The “Living Roots” community center that I wrote about when it opened a few years ago was closed on the Monday we were there, but I gather it has sustained some damage from the storms last Fall and is due to be repaired during the summer, with funds that have been raised this past winter season.  After a brief visit inside the Church itself, we made our way down the path behind the Mission building towards the 300 year old Olive Grove, with its ancient trees dating back to the original Jesuit missionaries.

Along the path I saw more cultivated fields growing corn and onions than I have seen previous in years and I was left with a positive impression that San Javier was showing some modest signs of relative prosperity. Compared to my early visits starting 10 years ago, and I was surprised to see that I was able to get a fairly strong cell signal there now, no doubt a result of the electrification that happened here several years ago.  One can only speculate how the advent of wireless communications will impact this remote community in the years to come!


And so, after another peaceful, and somehow restoring visit to this 300 year old religious outpost, we headed back for the approximately 1 hour drive to the Highway and Loreto Bay, enjoying the return trip vistas of the Sea of Cortez from the road as it twisted and turned through the Mountains, and returned to the plains as they approach the shore.  Although this wasn’t my Guests first visit to San Javier, they too seemed to appreciate the mellow atmosphere that surrounds the place, and I was happy to have them with me to experience it another time, proving once again that sometimes it takes the presence of Visitors to truly appreciate “Living Loreto”.  

Sunday, April 26, 2015

How Visitors change the perspective

This past week I have been enjoying the company of family who are visiting Loreto from Canada.  In the case of my sister and brother-in-law, this is their third visit, and this time they were accompanied by my niece, her husband and their two young boys making their first visits here.  To accommodate this get together we rented a near-by home for the young family, while my sister and her husband stayed in my home.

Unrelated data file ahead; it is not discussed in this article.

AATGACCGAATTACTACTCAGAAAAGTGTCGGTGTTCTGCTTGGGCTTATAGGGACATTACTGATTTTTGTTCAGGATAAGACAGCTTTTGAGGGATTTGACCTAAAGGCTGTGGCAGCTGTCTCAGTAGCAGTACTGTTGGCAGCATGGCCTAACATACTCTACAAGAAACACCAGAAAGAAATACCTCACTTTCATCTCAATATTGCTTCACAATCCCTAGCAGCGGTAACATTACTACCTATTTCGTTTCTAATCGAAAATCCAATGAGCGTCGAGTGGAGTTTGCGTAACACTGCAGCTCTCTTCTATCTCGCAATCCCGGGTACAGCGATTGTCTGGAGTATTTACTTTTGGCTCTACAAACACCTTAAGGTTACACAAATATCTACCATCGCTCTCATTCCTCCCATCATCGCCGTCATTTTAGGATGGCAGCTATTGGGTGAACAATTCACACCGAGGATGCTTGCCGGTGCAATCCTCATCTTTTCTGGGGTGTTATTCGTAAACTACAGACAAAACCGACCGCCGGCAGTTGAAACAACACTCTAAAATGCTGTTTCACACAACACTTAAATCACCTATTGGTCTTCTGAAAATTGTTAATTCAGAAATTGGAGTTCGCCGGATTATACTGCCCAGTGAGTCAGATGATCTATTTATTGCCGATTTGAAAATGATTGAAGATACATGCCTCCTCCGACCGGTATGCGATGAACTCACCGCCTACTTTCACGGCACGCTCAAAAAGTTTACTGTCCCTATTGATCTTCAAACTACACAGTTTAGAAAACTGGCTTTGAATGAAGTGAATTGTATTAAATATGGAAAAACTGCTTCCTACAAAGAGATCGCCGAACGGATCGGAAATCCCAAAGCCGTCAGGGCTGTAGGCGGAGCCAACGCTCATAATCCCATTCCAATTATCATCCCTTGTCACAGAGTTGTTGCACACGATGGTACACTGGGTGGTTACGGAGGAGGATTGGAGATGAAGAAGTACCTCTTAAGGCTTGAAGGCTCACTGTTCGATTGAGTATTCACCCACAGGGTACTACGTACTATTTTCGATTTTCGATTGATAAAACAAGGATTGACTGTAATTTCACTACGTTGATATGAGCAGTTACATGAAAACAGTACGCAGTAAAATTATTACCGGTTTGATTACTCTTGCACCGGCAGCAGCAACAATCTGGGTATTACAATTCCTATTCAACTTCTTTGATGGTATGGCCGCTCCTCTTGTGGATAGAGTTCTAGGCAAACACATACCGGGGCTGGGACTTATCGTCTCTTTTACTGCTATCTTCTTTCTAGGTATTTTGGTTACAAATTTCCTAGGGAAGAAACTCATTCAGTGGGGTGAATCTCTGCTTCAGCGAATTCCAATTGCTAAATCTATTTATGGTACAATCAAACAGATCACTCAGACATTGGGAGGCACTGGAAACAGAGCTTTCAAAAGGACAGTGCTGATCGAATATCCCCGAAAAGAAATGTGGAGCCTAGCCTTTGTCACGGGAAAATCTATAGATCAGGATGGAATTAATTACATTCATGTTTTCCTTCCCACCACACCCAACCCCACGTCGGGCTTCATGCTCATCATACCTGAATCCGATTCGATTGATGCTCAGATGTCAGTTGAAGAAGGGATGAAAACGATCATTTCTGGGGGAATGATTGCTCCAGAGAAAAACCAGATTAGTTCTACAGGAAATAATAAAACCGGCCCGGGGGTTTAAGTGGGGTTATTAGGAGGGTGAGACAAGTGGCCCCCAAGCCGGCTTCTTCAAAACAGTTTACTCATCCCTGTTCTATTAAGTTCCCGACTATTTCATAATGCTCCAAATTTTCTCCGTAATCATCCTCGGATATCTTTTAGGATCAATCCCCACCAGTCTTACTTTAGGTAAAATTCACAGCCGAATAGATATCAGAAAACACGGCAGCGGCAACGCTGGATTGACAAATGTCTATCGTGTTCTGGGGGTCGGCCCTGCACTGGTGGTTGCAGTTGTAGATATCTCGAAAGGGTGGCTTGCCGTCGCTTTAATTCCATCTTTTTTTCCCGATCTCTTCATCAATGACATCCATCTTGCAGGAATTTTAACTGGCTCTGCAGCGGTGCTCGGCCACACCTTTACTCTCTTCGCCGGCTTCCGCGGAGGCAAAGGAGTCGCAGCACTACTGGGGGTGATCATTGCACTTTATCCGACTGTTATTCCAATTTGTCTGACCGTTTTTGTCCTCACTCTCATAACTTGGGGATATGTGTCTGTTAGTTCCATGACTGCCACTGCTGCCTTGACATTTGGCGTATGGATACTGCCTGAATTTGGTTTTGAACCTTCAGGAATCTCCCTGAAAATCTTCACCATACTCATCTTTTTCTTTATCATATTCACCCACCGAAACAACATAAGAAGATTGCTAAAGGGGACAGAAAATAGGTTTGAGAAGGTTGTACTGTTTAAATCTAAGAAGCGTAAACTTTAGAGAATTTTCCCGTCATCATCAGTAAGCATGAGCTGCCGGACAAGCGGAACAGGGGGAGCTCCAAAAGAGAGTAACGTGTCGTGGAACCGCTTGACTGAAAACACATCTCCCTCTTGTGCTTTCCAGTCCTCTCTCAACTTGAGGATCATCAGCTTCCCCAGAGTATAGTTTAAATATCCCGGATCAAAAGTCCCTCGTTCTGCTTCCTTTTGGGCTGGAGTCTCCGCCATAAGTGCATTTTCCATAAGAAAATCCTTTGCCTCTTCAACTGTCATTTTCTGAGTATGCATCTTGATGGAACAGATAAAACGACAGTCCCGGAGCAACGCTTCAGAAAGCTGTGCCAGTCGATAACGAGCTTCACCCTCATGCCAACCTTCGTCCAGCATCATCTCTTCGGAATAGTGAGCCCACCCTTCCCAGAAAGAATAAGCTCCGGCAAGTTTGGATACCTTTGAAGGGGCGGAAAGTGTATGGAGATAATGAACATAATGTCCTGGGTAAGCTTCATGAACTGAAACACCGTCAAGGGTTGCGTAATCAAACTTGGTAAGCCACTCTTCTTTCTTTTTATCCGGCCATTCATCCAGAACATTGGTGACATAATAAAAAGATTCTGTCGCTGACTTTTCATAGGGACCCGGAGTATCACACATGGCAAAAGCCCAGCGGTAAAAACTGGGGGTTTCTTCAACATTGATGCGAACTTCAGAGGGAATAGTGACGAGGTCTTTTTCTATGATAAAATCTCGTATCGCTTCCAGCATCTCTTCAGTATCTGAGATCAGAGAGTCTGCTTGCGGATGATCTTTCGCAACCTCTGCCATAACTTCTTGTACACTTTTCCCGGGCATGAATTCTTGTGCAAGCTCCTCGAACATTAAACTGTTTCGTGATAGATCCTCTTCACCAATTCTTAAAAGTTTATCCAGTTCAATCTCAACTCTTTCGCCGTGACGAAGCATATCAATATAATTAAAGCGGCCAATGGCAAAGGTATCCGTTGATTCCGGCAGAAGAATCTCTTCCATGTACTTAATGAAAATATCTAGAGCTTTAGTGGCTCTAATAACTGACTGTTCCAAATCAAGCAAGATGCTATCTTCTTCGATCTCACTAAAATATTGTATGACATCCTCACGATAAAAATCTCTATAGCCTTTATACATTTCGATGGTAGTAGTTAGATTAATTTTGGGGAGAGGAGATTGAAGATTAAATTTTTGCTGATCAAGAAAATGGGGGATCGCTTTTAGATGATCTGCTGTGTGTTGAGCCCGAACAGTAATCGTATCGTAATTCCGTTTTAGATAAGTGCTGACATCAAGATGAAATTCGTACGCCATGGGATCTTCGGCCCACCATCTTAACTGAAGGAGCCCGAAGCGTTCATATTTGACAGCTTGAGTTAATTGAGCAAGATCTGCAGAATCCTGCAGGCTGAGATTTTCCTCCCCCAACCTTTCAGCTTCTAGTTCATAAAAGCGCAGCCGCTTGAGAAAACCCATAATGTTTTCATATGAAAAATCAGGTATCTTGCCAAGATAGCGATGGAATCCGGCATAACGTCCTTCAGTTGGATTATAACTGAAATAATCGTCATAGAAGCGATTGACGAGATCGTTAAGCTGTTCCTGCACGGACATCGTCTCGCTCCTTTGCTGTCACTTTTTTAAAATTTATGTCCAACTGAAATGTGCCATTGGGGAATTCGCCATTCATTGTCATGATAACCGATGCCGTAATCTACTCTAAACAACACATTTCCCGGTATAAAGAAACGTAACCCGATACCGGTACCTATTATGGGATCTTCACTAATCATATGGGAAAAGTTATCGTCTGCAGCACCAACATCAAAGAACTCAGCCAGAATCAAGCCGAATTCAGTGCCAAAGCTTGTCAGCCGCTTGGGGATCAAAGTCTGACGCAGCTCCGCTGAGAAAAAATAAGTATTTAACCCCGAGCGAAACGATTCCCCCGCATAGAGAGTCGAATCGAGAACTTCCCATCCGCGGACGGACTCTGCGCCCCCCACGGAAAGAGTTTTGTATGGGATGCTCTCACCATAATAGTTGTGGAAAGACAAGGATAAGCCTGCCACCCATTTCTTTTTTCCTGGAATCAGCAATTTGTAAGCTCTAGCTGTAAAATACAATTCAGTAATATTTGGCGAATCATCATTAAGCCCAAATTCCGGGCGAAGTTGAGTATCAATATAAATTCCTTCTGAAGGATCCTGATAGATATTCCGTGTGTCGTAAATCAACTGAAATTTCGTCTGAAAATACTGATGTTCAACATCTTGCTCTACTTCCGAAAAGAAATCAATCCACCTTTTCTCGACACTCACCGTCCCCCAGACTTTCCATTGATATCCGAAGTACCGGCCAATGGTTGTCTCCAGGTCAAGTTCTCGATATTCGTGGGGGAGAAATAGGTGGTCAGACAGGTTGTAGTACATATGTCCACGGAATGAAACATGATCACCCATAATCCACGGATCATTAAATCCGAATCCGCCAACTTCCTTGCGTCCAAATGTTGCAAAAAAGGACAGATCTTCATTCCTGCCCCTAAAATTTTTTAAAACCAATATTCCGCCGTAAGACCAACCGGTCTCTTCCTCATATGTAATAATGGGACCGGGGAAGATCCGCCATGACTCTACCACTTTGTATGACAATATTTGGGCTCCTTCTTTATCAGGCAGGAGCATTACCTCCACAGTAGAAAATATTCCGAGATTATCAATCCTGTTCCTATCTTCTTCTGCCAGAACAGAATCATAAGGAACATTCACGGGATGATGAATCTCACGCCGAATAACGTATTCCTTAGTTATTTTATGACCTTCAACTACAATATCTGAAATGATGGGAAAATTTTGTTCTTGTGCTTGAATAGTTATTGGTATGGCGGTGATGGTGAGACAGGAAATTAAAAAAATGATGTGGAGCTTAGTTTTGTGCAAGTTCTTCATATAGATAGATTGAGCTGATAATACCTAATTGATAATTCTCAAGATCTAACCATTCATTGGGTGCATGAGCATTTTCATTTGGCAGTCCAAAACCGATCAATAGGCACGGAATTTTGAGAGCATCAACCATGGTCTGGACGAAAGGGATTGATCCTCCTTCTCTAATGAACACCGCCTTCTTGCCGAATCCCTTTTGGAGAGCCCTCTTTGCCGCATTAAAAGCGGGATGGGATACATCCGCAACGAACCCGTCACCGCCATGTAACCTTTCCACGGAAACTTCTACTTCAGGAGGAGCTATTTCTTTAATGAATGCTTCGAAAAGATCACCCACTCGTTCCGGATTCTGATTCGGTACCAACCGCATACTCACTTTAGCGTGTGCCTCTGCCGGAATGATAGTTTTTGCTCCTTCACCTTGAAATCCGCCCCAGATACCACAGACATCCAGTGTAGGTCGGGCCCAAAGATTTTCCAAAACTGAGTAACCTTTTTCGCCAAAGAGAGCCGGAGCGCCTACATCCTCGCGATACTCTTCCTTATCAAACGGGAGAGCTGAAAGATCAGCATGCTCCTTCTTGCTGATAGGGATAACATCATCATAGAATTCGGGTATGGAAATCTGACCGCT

The origins of this visit began with Westjet announcing their new direct service to Loreto from Calgary, which made the logistics much simpler for my niece’s family to travel here from eastern Canada where they live, and meet up with my sister in Calgary for the trip south.  Which makes their trip another example of the impact that this Westjet service is having on the numbers of Visitors we are seeing here this spring.

It is also an example of the expanding age range of the Visitors who have been coming here in recent years.  Pre-retirement Baby Boomers were an important demographic in the original Loreto Bay Developer’s marketing, along with those who had already retired.  But given the travel distances and more limited air access in the early days of the Development, younger Visitors and families with children were less common than they have been in recent years.  Presumably this trend towards a wider age range of Visitors will continue, as it becomes easier and less expensive to travel here, particularly as the numbers of retired Boomers living here increases and they invite their younger adult children and grandchildren to visit.

One of the rewards of having Visitors here is that it creates an occasion for me to see where I am living most of the year through their eyes – and to appreciate this place even more, as a result of that  refreshed perspective.  While I usually strive to live in the moment and not take my day to day circumstances for granted, it is, I think, inevitable that one tends to becomes somewhat “jaded” over time – even if those circumstances include an almost ideal climate, palm trees, and a beach on the Sea of Cortez!

But when Visitors arrive and see our Community with its multi-colored homes, surrounded by manicured landscaping, incorporating exotic plantings and multiple Community Courtyards with water features and secluded places to enjoy reading a book – or just the scenery – their reaction makes it easy to recall why I chose to live here over 10 years ago.  And also to feel a growing sense of community pride in how this place has evolved and matured during that period of time!

Visitors also can change the day to day routine which I am prone to, living and working here as I
have done over the years, and provides the occasion for me to enjoy some of the simple activities that I tend to overlook as I go about my normal life here.  For instance, going to dinner at one of my favorite restaurants in town (something I don’t do as often as I have in the past), and when we had a short wait for a table, I found myself conducting an impromptu tour of the town square and original Mission Church, before we sat down for a delicious meal.  And then, following the meal, being serenaded by a street busker playing a handmade marimba (wooden xylophone) which he carries on his back from one stop to another, a moment that will hopefully live as a memory for my young nephews of their first visit to Mexico.